We all have those moments where our brains fail us. We know what we would like to say, but the proper word doesn’t come to mind. Writers have different ways of dealing with this, including taking a break, finding something that sounds right in order to move on, asking for others’ opinions, and also looking it up.
I would like to say right now that dictionary.com is one of the best sites for a writer. If you’re ever trying to figure out if you’re using a word correctly, go to this website. Type in the word, and it will give you the definition. Much easier than flipping through a huge book for the same information.
This site also gives you synonyms of the word you type in. Another neat feature that I only recently discovered was that it gives you the time frame of the word’s origin – helpful when you’re writing a historical piece.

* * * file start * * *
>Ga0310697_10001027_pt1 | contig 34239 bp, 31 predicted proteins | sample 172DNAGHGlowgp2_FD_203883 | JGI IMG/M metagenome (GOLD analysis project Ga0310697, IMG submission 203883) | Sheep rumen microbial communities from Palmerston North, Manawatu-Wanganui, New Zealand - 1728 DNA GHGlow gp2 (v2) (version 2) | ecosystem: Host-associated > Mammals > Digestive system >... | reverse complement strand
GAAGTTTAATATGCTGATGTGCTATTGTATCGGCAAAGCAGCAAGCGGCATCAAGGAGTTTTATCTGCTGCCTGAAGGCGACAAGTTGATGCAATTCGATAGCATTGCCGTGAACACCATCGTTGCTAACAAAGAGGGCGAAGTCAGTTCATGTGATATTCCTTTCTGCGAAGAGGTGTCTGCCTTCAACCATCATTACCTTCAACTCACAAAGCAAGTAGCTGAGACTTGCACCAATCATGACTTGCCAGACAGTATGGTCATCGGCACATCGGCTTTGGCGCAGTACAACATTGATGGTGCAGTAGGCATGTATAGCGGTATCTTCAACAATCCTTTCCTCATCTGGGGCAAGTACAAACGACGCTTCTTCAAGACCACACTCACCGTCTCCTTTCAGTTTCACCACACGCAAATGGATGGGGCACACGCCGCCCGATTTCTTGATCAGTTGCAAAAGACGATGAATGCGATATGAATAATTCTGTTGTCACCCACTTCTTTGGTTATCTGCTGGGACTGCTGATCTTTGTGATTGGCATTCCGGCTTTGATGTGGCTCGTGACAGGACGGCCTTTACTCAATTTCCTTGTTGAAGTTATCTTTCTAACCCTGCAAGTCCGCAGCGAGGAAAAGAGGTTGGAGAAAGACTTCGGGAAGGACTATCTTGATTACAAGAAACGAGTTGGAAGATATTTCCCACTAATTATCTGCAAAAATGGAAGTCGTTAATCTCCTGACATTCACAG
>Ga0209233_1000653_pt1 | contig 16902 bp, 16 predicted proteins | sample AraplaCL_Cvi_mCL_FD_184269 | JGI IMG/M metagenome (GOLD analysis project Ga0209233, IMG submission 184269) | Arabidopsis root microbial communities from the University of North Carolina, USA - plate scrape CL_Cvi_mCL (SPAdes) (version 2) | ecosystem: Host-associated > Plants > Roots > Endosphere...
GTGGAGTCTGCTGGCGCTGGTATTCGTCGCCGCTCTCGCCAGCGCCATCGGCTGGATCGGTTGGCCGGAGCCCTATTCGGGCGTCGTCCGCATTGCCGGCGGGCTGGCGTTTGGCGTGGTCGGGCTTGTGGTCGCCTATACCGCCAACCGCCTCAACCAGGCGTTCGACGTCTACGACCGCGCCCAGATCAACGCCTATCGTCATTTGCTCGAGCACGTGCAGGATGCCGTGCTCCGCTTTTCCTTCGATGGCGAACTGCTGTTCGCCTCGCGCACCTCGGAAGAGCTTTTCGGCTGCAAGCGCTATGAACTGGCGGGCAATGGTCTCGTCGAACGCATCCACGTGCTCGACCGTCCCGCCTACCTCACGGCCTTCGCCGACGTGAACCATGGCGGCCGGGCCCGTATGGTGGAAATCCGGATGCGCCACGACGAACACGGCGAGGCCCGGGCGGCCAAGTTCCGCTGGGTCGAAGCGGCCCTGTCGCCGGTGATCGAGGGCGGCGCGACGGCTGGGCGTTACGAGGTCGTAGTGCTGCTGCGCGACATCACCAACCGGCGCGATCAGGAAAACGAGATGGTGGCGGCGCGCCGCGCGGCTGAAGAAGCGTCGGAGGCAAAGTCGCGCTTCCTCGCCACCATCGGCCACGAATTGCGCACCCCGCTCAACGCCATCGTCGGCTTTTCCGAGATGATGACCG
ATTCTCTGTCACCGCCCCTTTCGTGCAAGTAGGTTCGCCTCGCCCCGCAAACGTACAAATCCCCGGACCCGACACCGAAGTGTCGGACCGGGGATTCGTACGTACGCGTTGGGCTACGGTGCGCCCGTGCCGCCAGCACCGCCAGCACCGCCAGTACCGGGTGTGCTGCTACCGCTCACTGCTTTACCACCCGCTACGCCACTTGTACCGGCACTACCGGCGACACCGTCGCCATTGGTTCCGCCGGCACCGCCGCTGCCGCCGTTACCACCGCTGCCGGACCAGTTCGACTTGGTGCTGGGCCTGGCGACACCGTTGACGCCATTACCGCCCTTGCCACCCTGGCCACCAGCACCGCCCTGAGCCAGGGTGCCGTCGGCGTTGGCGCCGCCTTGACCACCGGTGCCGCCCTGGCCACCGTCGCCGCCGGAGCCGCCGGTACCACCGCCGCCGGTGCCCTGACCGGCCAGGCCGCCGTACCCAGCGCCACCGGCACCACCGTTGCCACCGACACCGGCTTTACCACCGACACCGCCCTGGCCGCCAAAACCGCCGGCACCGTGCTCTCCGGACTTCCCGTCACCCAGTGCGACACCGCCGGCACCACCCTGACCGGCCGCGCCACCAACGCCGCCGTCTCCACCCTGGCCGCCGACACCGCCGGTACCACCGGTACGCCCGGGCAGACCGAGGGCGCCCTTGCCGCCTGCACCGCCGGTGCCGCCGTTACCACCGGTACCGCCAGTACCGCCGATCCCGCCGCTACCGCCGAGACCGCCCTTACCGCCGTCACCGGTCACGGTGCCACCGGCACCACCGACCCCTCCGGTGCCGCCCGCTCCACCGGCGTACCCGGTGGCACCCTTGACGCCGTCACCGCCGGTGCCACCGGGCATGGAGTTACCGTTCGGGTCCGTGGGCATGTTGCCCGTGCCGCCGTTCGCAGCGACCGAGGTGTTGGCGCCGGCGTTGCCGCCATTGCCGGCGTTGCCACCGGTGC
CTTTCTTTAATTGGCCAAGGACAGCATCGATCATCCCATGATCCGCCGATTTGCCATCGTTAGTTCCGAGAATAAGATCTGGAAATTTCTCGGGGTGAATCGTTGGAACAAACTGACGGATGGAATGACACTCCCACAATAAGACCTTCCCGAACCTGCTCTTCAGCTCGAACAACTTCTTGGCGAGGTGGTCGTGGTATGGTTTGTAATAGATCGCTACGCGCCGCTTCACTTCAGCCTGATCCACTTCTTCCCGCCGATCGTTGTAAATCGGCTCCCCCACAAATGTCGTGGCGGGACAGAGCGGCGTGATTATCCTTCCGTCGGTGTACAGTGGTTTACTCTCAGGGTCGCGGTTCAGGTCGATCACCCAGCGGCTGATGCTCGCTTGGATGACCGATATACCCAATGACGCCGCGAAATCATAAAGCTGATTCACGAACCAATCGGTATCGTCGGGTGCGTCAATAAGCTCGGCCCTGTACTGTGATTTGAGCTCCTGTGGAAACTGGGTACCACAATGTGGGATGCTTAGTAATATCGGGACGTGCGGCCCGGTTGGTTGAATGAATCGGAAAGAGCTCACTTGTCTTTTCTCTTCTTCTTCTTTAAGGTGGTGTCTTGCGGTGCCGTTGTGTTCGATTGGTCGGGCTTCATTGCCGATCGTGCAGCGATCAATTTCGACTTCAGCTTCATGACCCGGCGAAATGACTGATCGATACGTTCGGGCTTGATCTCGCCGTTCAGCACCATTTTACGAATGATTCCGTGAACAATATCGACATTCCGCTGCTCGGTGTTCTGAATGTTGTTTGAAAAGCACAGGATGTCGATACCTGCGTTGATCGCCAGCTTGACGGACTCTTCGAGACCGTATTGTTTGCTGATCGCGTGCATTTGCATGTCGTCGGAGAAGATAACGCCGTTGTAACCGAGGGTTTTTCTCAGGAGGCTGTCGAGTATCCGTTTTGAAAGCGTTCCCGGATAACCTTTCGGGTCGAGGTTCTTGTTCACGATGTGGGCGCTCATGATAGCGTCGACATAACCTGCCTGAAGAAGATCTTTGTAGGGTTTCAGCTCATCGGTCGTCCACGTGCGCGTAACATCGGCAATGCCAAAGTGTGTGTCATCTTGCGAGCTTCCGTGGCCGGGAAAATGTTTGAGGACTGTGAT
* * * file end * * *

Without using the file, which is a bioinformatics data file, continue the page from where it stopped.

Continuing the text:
Why am I telling you about the amazing online dictionary? I’ve been heading back to the site over the past two months, familiarizing myself with various words. I’ve found myself visiting over and over not because I use words that I’m unsure of, but because my brain simply cannot sort out some similar words.
Affect/effect and insure/ensure are some words that always trip me up. Whatever word I choose, I usually mean the opposite one. And it doesn’t matter how many times I look up the words, I still lose track of which one is the verb and which one is the noun.
If the online dictionary is keeping track of my visits and what words I’m looking up, whoever looks at the records will likely think I’m an idiot. “Looking up ensure again? Really? Didn’t she do that two days ago? It’s a verb, sweetie. Stop checking.”
Surely I’m not the only writer who has a brain freeze when it comes to certain words. Which ones are you always double-checking? Which words make you feel like an idiot when you have to look them up for the dozenth time? Or am I the only writer who can’t keep some simple stuff straight?